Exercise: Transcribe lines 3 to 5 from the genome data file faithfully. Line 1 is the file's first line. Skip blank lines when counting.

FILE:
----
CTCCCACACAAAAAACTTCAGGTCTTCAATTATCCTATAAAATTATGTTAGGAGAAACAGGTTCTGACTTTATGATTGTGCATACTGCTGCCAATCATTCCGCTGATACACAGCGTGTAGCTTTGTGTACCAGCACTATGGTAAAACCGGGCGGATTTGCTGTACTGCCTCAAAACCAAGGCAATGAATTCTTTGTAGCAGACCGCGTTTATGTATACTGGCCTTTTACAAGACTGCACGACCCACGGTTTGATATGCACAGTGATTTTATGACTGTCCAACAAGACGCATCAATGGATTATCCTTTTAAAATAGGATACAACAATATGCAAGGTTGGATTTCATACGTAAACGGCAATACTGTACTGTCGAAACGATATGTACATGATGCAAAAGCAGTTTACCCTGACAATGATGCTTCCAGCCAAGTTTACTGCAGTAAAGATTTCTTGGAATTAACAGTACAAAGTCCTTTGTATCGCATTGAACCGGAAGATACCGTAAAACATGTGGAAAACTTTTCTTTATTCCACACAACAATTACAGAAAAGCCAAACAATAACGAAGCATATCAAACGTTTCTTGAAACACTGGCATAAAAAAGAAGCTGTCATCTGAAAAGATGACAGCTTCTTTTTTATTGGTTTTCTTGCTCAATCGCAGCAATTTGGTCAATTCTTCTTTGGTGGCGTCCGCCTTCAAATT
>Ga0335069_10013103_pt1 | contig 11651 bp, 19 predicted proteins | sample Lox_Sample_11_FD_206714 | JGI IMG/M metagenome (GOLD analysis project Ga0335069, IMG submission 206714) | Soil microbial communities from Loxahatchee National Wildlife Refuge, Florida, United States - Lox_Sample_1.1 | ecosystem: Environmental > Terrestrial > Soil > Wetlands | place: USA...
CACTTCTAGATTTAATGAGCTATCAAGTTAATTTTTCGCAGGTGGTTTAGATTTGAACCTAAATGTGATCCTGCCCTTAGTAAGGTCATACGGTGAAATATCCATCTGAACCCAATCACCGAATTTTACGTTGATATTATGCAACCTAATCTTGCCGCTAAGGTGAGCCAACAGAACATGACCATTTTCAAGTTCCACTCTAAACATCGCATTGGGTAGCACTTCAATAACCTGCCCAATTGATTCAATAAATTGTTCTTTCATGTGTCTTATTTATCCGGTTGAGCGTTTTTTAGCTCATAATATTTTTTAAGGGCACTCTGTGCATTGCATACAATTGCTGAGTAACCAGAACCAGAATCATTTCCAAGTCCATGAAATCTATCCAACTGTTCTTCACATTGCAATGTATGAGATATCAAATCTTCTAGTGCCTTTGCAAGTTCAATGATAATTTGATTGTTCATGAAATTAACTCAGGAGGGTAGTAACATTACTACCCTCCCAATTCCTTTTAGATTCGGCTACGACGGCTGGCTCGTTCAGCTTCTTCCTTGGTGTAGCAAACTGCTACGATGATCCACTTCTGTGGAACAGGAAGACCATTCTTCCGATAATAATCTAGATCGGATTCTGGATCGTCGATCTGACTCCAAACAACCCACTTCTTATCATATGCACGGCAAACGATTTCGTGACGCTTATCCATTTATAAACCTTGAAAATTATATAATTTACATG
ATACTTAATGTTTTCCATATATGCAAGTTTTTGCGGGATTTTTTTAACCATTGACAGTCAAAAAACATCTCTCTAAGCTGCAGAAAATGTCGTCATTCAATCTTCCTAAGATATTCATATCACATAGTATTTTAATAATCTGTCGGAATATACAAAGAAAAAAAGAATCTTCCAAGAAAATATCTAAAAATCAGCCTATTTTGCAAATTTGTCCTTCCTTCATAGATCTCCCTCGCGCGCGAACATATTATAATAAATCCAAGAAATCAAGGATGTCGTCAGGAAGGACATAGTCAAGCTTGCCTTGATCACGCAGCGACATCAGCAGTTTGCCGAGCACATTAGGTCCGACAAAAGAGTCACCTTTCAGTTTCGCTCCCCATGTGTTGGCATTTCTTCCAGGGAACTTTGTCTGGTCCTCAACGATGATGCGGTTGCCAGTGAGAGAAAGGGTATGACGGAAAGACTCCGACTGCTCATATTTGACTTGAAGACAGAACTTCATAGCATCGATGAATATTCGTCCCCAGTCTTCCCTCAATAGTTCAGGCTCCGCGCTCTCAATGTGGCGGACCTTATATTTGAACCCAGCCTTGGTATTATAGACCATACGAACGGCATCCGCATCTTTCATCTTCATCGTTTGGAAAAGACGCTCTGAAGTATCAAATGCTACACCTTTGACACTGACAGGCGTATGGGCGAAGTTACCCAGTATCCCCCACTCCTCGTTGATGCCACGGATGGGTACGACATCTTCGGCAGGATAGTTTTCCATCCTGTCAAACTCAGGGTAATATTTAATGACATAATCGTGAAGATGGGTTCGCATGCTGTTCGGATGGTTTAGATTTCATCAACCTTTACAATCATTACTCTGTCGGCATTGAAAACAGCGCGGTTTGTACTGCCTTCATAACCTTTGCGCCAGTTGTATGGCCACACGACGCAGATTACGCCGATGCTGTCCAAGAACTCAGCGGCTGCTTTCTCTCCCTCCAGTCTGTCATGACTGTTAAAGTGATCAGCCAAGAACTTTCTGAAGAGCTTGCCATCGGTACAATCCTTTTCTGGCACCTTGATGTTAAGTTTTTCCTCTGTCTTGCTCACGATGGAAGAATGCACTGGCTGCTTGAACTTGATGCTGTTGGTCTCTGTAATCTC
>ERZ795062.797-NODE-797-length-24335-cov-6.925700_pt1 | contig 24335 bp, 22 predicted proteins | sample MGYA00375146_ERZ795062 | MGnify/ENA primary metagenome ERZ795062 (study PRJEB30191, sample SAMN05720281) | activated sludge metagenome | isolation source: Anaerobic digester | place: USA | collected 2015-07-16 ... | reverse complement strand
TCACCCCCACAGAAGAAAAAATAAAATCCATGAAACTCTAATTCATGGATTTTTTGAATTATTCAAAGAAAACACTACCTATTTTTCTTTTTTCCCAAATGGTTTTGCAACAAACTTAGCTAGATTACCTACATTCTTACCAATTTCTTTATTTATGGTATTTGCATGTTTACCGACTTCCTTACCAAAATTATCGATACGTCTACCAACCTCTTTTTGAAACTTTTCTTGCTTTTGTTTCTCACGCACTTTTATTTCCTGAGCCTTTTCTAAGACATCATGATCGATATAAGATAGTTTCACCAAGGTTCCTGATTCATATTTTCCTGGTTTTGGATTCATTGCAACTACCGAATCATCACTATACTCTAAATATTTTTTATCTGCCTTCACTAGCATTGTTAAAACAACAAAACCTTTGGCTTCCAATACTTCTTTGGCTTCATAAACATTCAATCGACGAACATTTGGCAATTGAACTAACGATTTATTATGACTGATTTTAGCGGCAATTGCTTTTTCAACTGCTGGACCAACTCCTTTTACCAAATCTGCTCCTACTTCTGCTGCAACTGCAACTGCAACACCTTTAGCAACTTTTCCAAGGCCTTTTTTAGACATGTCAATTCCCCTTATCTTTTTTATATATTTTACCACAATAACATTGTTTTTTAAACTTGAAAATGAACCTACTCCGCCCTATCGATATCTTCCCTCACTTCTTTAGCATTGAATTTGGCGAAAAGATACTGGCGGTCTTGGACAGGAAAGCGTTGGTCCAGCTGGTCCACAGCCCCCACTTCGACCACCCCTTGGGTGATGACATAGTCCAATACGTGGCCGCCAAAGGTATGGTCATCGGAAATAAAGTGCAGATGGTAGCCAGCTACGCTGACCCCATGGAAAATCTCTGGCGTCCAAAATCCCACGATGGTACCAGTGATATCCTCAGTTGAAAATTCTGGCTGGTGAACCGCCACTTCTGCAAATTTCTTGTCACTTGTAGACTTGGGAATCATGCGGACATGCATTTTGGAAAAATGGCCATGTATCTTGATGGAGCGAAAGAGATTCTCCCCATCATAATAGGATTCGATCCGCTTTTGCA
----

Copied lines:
CACTTCTAGATTTAATGAGCTATCAAGTTAATTTTTCGCAGGTGGTTTAGATTTGAACCTAAATGTGATCCTGCCCTTAGTAAGGTCATACGGTGAAATATCCATCTGAACCCAATCACCGAATTTTACGTTGATATTATGCAACCTAATCTTGCCGCTAAGGTGAGCCAACAGAACATGACCATTTTCAAGTTCCACTCTAAACATCGCATTGGGTAGCACTTCAATAACCTGCCCAATTGATTCAATAAATTGTTCTTTCATGTGTCTTATTTATCCGGTTGAGCGTTTTTTAGCTCATAATATTTTTTAAGGGCACTCTGTGCATTGCATACAATTGCTGAGTAACCAGAACCAGAATCATTTCCAAGTCCATGAAATCTATCCAACTGTTCTTCACATTGCAATGTATGAGATATCAAATCTTCTAGTGCCTTTGCAAGTTCAATGATAATTTGATTGTTCATGAAATTAACTCAGGAGGGTAGTAACATTACTACCCTCCCAATTCCTTTTAGATTCGGCTACGACGGCTGGCTCGTTCAGCTTCTTCCTTGGTGTAGCAAACTGCTACGATGATCCACTTCTGTGGAACAGGAAGACCATTCTTCCGATAATAATCTAGATCGGATTCTGGATCGTCGATCTGACTCCAAACAACCCACTTCTTATCATATGCACGGCAAACGATTTCGTGACGCTTATCCATTTATAAACCTTGAAAATTATATAATTTACATG
ATACTTAATGTTTTCCATATATGCAAGTTTTTGCGGGATTTTTTTAACCATTGACAGTCAAAAAACATCTCTCTAAGCTGCAGAAAATGTCGTCATTCAATCTTCCTAAGATATTCATATCACATAGTATTTTAATAATCTGTCGGAATATACAAAGAAAAAAAGAATCTTCCAAGAAAATATCTAAAAATCAGCCTATTTTGCAAATTTGTCCTTCCTTCATAGATCTCCCTCGCGCGCGAACATATTATAATAAATCCAAGAAATCAAGGATGTCGTCAGGAAGGACATAGTCAAGCTTGCCTTGATCACGCAGCGACATCAGCAGTTTGCCGAGCACATTAGGTCCGACAAAAGAGTCACCTTTCAGTTTCGCTCCCCATGTGTTGGCATTTCTTCCAGGGAACTTTGTCTGGTCCTCAACGATGATGCGGTTGCCAGTGAGAGAAAGGGTATGACGGAAAGACTCCGACTGCTCATATTTGACTTGAAGACAGAACTTCATAGCATCGATGAATATTCGTCCCCAGTCTTCCCTCAATAGTTCAGGCTCCGCGCTCTCAATGTGGCGGACCTTATATTTGAACCCAGCCTTGGTATTATAGACCATACGAACGGCATCCGCATCTTTCATCTTCATCGTTTGGAAAAGACGCTCTGAAGTATCAAATGCTACACCTTTGACACTGACAGGCGTATGGGCGAAGTTACCCAGTATCCCCCACTCCTCGTTGATGCCACGGATGGGTACGACATCTTCGGCAGGATAGTTTTCCATCCTGTCAAACTCAGGGTAATATTTAATGACATAATCGTGAAGATGGGTTCGCATGCTGTTCGGATGGTTTAGATTTCATCAACCTTTACAATCATTACTCTGTCGGCATTGAAAACAGCGCGGTTTGTACTGCCTTCATAACCTTTGCGCCAGTTGTATGGCCACACGACGCAGATTACGCCGATGCTGTCCAAGAACTCAGCGGCTGCTTTCTCTCCCTCCAGTCTGTCATGACTGTTAAAGTGATCAGCCAAGAACTTTCTGAAGAGCTTGCCATCGGTACAATCCTTTTCTGGCACCTTGATGTTAAGTTTTTCCTCTGTCTTGCTCACGATGGAAGAATGCACTGGCTGCTTGAACTTGATGCTGTTGGTCTCTGTAATCTC
>ERZ795062.797-NODE-797-length-24335-cov-6.925700_pt1 | contig 24335 bp, 22 predicted proteins | sample MGYA00375146_ERZ795062 | MGnify/ENA primary metagenome ERZ795062 (study PRJEB30191, sample SAMN05720281) | activated sludge metagenome | isolation source: Anaerobic digester | place: USA | collected 2015-07-16 ... | reverse complement strand